PearlFection Patient Resources
Online Dental Education Library
The team of dental specialists and staff at PearlFection Dentistry in Frederick, MD, strive to improve the overall health of our patients by focusing on preventing, diagnosing and treating conditions associated with your teeth and gums. Please use our dental library to learn more about dental problems and treatments available. If you have questions or need to schedule an appointment, contact us.
Also, we like to provide interesting and helpful links to other resources we think our patients might value. Below you will find a short description and a link to external dental related information that the doctors would like our patients to have access to:
- Article on Probiotics and Oral Health:
Article on Oral Health and Cardiovascular Disease: /docs/Perio_heart and periodontal disease-1.pdf
This research article should be read by every endurance athlete, like runners, swimmers and bikers. For those of you who engage in endurance sports, proper hygiene is extremely important due to the chemical makeup of your saliva. View Article
We have long known that Probiotics are an important part of good oral health. Here is another article supporting that research. Please let me know when it is done. I want to post to Facebook. View Article
Executive summary of evidence-based clinical recommendations for the use of pit-and-fissure sealants: A report of the American Dental Association Council on Scientific Affairs. View Article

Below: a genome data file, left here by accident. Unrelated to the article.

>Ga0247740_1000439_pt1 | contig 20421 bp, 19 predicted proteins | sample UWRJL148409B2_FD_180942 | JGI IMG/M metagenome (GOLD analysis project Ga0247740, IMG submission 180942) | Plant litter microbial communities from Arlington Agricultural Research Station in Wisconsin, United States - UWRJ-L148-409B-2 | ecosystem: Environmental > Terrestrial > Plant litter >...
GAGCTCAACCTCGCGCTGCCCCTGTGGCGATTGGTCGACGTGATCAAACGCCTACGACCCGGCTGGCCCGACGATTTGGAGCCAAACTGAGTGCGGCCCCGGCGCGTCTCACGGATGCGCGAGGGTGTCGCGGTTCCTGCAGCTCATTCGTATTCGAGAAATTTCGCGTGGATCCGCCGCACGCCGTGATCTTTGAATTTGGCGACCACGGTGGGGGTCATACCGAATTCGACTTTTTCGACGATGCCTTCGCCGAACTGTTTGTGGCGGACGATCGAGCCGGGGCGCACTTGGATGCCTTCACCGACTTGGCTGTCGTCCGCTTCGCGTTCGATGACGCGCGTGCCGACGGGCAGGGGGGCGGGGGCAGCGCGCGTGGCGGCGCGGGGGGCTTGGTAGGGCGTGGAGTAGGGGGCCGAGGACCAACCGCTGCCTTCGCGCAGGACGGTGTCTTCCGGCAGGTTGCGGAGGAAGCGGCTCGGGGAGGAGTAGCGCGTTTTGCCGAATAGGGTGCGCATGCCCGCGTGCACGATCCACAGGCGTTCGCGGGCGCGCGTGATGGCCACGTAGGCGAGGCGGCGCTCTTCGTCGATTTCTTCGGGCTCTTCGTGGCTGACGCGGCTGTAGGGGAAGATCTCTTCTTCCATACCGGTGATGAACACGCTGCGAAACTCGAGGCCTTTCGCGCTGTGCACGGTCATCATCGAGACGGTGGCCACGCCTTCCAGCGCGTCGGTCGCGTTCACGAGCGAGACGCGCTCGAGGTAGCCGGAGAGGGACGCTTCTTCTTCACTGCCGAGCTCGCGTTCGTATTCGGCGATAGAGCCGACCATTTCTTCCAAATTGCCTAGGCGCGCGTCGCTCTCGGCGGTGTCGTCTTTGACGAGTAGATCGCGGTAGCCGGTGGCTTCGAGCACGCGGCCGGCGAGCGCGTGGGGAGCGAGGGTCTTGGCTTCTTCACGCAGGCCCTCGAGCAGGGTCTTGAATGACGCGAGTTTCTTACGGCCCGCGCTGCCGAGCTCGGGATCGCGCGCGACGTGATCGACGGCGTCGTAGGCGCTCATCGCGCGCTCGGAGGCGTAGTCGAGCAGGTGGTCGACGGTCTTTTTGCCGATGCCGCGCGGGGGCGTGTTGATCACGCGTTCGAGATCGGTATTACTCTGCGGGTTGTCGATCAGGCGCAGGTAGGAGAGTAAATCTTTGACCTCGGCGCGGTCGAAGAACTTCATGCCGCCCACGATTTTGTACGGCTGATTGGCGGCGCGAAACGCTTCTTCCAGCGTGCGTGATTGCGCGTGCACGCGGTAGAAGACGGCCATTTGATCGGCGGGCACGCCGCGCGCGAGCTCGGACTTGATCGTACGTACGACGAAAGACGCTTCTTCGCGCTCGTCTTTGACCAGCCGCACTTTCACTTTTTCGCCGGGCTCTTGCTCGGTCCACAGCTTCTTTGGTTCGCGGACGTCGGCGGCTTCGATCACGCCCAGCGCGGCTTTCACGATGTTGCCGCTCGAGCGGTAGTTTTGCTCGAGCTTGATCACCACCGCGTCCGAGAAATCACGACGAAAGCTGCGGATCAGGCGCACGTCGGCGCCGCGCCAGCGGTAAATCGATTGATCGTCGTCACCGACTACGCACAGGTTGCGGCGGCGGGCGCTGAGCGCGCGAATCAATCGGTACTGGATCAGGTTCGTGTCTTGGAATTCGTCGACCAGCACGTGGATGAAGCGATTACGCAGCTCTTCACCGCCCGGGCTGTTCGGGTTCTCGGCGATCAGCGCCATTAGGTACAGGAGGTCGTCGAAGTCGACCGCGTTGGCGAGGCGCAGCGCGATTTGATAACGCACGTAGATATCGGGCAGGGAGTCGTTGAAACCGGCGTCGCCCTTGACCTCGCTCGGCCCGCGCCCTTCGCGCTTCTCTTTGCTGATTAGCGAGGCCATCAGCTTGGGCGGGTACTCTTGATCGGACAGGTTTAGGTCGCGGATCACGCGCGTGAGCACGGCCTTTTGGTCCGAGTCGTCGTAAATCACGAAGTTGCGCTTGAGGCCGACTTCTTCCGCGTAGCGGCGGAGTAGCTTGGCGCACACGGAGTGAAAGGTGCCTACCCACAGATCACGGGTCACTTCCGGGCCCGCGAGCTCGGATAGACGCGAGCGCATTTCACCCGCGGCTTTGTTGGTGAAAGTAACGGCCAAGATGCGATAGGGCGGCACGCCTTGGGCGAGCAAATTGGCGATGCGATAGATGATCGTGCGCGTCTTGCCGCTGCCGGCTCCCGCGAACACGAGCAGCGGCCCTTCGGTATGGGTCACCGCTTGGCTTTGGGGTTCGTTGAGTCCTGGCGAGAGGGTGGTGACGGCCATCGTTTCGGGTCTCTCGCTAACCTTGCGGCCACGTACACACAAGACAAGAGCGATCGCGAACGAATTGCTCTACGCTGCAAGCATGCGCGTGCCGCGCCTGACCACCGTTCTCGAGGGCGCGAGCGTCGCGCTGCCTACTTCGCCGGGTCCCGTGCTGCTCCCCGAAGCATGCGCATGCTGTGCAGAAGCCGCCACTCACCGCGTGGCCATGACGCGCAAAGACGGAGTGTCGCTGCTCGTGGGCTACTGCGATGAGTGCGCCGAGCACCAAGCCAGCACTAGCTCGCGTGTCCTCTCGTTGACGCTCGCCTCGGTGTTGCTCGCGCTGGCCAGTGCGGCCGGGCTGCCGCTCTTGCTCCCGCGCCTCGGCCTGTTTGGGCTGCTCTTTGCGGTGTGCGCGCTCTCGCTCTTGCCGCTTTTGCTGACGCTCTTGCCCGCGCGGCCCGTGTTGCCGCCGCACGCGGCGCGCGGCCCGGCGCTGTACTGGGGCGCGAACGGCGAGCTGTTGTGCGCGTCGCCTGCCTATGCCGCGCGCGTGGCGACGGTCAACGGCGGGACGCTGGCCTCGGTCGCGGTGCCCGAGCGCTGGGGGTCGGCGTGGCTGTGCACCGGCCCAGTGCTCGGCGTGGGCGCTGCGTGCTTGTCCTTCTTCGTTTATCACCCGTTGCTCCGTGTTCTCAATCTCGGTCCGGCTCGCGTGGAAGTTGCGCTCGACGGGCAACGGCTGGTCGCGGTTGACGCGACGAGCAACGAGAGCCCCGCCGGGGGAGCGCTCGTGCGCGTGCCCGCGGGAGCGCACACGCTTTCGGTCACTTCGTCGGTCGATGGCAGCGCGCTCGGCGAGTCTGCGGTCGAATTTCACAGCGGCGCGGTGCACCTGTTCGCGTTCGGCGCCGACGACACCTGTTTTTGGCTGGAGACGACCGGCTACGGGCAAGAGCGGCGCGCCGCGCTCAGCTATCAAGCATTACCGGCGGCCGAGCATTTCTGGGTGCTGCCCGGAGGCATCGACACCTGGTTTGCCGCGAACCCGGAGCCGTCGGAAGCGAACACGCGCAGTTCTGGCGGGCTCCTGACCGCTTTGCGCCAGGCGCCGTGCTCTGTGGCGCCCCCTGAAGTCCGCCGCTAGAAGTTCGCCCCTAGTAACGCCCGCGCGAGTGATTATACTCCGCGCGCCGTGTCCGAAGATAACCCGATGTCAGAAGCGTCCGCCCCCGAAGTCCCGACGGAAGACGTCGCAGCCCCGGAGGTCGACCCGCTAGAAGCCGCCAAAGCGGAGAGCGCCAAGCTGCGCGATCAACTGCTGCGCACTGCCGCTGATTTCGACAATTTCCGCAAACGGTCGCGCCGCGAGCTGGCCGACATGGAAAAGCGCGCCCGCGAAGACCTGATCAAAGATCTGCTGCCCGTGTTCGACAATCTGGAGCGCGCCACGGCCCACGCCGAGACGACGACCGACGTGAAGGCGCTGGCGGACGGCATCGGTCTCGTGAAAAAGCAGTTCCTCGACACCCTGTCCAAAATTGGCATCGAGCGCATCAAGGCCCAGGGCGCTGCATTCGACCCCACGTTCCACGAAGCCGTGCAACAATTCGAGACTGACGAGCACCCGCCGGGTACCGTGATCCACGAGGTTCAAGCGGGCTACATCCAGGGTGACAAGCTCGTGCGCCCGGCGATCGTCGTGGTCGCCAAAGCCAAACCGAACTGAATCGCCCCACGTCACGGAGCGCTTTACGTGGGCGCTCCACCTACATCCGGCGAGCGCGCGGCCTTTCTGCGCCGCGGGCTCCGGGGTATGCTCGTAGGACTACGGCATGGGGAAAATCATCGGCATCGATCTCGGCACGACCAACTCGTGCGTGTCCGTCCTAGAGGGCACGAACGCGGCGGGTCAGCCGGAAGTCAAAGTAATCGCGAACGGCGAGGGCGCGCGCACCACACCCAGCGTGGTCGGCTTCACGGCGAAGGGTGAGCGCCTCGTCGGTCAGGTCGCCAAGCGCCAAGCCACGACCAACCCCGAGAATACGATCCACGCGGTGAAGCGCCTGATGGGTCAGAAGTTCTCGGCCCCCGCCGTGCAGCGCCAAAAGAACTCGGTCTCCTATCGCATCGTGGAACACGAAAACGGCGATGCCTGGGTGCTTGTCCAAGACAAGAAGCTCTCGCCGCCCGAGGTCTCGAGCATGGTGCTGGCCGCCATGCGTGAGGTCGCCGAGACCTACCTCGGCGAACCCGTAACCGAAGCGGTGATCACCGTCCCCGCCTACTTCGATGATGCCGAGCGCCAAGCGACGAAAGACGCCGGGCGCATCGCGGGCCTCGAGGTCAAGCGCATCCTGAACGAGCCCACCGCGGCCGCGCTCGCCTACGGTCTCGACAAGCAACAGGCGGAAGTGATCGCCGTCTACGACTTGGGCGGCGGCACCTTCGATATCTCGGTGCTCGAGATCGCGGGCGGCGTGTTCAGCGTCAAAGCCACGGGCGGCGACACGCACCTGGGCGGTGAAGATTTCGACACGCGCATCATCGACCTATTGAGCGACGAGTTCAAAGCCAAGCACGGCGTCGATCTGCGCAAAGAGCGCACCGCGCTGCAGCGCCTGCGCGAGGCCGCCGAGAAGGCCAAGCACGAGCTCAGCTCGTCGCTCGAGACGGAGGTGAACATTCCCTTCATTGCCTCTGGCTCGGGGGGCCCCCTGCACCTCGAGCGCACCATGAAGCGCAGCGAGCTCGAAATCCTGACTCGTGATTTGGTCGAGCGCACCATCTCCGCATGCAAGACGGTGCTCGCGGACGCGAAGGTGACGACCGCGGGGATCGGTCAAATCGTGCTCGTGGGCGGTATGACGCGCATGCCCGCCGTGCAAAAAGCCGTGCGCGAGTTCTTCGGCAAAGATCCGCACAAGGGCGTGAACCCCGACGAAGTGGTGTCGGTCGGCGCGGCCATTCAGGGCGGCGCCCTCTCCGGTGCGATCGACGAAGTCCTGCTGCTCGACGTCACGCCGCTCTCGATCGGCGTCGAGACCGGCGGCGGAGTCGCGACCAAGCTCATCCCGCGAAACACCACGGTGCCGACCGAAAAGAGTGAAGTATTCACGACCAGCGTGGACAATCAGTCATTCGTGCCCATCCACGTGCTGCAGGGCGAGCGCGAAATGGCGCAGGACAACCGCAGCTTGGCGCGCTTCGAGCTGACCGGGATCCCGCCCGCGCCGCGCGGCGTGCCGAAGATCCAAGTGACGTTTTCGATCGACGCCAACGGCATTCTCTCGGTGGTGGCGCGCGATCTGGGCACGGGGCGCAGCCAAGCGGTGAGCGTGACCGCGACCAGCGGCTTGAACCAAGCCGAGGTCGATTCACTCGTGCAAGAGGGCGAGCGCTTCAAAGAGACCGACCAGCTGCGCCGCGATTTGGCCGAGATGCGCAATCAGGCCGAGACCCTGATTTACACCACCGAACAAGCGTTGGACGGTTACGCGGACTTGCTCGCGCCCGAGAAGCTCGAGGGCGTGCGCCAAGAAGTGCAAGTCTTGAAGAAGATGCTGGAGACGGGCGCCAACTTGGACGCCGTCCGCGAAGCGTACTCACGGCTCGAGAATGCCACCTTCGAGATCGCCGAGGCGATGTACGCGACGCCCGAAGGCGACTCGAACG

Article on Sealants use and their effectiveness in preventing cavities in children - Pit and Fissure Sealants in the Prevention of Dental Caries in Children and Adolescents. View Article
Today most adults recognize that leading a healthy, active lifestyle is a big plus. Moderate exercise has been shown to help lower blood pressure, keep cholesterol levels under control, and even reduce feelings of anxiety or depression. To stay active, some 150 million adults in the United States get involved in sports or physical recreation every year. And every year, some of those active folks wind up being treated for sports-related dental injuries.
Who is apt to suffer this kind of injury? Men are more likely than women, but only by a few percentage points. For both sexes, the injury rate falls off rapidly after the teen years — although older athletes tend to have more severe problems. But if you thought that contact sports like football and hockey produced the greatest number of injuries…then it's time to think again: Adult males are far more likely to be injured playing basketball!
Baseball, bicycling, handball, skiing, surfing and equestrian sports — plus some two dozen others — are activities that the American Dental Association (ADA) has identified as potential causes of dental injury in adults.
Don't get us wrong: There's no question that the benefits of physical activity far outweigh the possibility of being hurt. But when serious dental injury occurs, it can result in pain, time taken away from work or the family, and high treatment costs — which often aren't covered by insurance. If you had a piece of equipment, endorsed by the ADA, which could reduce the risk of sports-related dental injury by 60 times… would you use it?